The new American militarism also manifests itself through an increased propensity to use force, leading, in effect, to the normalization of war. As a consequence, self-restraint regarding the use of force has all but disappeared. Whereas during the entire Cold War era, large-scale U.S. military actions abroad totaled a scant six in all, since the fall of the Berlin Wall, war has become almost an annual event.
The brief period extending from 1989's Operation Just Cause—remember the invasion of Panama—to Operation Iraqi Freedom, the overthrow of Saddam Hussein in 2003, featured nine major military interventions. And that does not count innumerable lesser actions, such as Bill Clinton's signature cruise missile attacks, the almost daily bombing of Iraq during the late 1990s, or the quasi-combat missions that have seen GIs dispatched to Rwanda, Colombia, East Timor, the Philippines, Pakistan, Libya, and, most recently, to various countries in sub-Saharan Africa, as AFRICOM expands its mandate.
As crisis became a seemingly permanent condition, so too did war. The George W. Bush administration tacitly acknowledged as much in describing its global campaign against terror as "a conflict likely to last decades" and in also promulgating the doctrine of preventive war.
The Obama administration has abandoned the phrase—we no longer hear talk of the Global War on Terrorism—but it has sustained the expectation of open-ended conflict. The Iraq War has ended. The Afghanistan War is winding down. But the violent pursuit of violent Islamists continues with no end in sight.
After the Cold War, policymakers increasingly came to see coercion as a sort of all-purpose tool. Among war planners, the assumption has now taken root that whenever and wherever U.S. forces next engage in hostilities, it will be as a result of the United States consciously choosing to launch a war.
There was that op-ed by Jeremi Suri in The New York Times about three or four days ago now insisting that the time had come for us to launch a preventive war against North Korea. I have to say, I read these things and I say to myself, "Who is it on the Times's op-ed page that says that now is the moment when the American people need to read somebody making the case for preventive war in North Korea?" It's one of life's great mysteries to me, how these decisions are made.
As President Bush remarked, the big lesson of 9/11 was that "this country must go on the offense and stay on the offense." The American public's ready acceptance of the prospect of war without foreseeable end and of a policy that abandons even the pretense of the United States fighting defensively or viewing war as a last resort shows clearly how far the process of militarization has advanced.
Reinforcing this heightened predilection for arms was the appearance during the 1990s of a new aesthetic of war. This was the third indication of advancing militarism. The old 20th century aesthetic, the one most of you are familiar with, depicted war as barbarism, brutality, ugliness, and sheer waste—an aesthetic that I think mostly grew out of World War I, as depicted by writers like Ernest Hemingway and Robert Graves. But World War II and Korea and certainly Vietnam affirmed that aesthetic—in the latter case, with films like Apocalypse Now and Platoon and Full Metal Jacket.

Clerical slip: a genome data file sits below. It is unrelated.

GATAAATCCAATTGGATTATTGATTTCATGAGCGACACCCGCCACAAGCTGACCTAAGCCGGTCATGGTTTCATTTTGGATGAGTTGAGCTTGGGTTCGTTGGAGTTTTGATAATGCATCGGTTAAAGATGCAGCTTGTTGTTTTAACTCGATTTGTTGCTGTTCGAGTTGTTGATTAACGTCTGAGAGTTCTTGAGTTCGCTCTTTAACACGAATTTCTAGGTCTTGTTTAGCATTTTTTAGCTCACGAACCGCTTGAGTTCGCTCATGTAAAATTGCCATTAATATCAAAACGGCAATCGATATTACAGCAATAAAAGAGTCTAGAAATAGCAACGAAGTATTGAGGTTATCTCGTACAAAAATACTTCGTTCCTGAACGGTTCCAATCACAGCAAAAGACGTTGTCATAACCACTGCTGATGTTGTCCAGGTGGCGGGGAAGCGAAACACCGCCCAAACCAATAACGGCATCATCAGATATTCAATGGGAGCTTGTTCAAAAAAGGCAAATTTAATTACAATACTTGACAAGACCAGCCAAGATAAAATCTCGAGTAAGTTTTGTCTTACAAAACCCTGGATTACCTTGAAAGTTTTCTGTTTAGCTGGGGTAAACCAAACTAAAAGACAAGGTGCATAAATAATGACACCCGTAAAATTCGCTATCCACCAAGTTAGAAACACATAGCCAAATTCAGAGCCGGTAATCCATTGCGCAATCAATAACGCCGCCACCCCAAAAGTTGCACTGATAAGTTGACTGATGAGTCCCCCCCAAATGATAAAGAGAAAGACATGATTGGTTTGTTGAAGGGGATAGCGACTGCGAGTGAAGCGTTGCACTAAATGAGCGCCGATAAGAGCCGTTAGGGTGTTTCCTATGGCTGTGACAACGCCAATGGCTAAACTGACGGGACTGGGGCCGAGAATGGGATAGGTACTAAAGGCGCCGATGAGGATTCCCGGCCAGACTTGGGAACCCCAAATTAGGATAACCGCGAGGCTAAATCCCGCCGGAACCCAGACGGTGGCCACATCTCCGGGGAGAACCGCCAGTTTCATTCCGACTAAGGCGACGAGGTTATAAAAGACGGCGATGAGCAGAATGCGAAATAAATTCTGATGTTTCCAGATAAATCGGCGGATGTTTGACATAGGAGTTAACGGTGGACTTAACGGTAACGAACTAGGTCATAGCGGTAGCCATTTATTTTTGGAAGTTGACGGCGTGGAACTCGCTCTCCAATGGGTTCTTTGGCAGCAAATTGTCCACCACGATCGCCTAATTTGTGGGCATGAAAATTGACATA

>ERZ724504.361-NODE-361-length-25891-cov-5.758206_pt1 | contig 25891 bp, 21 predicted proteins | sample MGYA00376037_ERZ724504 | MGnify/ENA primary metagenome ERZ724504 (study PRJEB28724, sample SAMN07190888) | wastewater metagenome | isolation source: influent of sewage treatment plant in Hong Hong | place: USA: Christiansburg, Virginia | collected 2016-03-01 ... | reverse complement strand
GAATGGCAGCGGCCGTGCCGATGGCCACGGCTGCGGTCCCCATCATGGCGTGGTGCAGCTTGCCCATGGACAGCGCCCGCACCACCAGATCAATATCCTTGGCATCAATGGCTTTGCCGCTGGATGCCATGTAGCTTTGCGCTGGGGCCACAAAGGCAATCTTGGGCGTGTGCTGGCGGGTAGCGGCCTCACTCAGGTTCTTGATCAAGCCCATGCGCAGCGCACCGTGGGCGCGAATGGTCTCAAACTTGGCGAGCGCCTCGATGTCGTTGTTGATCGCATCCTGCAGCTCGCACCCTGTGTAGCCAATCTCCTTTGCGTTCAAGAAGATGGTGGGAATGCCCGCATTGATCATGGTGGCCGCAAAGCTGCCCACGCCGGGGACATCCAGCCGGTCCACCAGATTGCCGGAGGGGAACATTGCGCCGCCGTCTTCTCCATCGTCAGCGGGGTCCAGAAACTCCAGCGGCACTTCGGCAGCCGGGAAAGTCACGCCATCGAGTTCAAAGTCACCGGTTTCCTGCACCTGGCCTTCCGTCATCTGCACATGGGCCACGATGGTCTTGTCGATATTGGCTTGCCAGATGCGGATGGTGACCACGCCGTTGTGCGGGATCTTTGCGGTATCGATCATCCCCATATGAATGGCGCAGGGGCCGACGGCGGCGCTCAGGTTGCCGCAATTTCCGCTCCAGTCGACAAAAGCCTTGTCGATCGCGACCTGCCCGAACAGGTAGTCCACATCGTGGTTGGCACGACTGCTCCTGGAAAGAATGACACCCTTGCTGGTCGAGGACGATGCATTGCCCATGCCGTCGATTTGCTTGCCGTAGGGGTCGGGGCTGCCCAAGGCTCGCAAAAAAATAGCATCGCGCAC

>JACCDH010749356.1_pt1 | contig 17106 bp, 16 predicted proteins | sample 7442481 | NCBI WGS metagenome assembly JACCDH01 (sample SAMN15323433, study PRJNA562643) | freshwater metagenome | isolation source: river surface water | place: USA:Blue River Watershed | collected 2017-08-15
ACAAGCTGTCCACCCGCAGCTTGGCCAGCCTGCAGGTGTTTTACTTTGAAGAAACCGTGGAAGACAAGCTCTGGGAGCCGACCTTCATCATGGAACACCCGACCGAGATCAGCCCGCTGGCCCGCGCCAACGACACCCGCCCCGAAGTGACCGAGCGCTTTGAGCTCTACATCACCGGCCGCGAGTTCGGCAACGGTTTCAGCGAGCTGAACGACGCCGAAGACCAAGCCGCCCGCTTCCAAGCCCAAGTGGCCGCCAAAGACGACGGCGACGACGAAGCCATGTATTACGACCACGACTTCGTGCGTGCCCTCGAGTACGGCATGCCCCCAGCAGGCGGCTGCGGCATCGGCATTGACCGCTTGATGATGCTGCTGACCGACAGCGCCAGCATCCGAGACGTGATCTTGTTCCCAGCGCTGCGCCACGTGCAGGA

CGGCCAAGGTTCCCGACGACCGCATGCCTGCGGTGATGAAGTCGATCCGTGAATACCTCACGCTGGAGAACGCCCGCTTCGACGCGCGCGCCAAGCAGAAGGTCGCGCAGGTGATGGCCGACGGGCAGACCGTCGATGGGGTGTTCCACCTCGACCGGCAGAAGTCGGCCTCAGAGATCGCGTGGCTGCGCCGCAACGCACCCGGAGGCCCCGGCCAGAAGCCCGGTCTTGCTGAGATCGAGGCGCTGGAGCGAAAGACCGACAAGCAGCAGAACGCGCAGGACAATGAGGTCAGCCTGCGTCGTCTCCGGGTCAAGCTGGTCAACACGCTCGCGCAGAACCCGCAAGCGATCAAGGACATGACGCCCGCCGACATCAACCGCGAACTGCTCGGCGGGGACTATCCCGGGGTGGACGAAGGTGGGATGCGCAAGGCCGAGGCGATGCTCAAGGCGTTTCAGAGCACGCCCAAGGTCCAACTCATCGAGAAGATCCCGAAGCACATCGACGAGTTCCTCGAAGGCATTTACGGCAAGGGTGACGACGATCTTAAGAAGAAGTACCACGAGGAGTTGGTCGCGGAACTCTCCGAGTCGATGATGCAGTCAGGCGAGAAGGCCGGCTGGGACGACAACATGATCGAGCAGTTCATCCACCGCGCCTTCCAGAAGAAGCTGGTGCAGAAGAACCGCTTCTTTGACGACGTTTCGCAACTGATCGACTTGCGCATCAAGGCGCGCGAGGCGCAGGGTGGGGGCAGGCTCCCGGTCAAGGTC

The intersection of art and war had given birth to two large truths. The first truth was that the modern battlefield was a slaughterhouse and modern war an orgy of destruction that devoured the guilty and the innocent alike. The second truth, stemming from the first, was that military service was an inherently degrading experience and military institutions, by their very nature, repressive and inhumane.
But by the turn of the 21st century, a new image of war had emerged. According to many observers, the era of mass armies and mechanized warfare destruction had ended. A new era of high-tech warfare, waged by highly skilled professionals equipped with smart weapons, had commenced—so we were told. Describing the result inspired a new lexicon of military terms. War was becoming "surgical," "frictionless," "postmodern," even "abstract" or "virtual."
It was now "coercive diplomacy," the object of the exercise no longer to kill, but to persuade. In war as spectacle, force had acquired symbolic value. The aim was no longer anything so crude as laying waste to the enemy; merely demonstrating that one possessed the ability to do so was expected to suffice. To use force was to strike a posture, to manipulate perceptions, or to send a message.
This image of war transformed, derived from, but also seemed to validate, the technology-hyped mood prevailing during the final decade of the 20th century. By common consent, the defining characteristics of this age, this age that we supposedly live in, were speed, control, and choice. Information, we were told, was empowering the individual. Information reduced the prevalence of chance and surprise and random occurrences. Henceforth, anything relevant could be known and, if known, could be taken into account. The expected result was supposedly to lessen, if not eliminate, uncertainty, risk, waste, and error, and to produce quantum improvements in efficiency and effectiveness.
The potential for applying information technology to armed conflict, long viewed as an area of human endeavor especially fraught with uncertainty, risk, waste, and error, appeared particularly promising. Given access to sufficient information, man could regain control of war, arresting its former tendency to become total. Henceforth, swiftness, stealth, agility, and precision would characterize the operation of modern armies. Economy, predictability, and political relevance would constitute the hallmarks of war in the information age.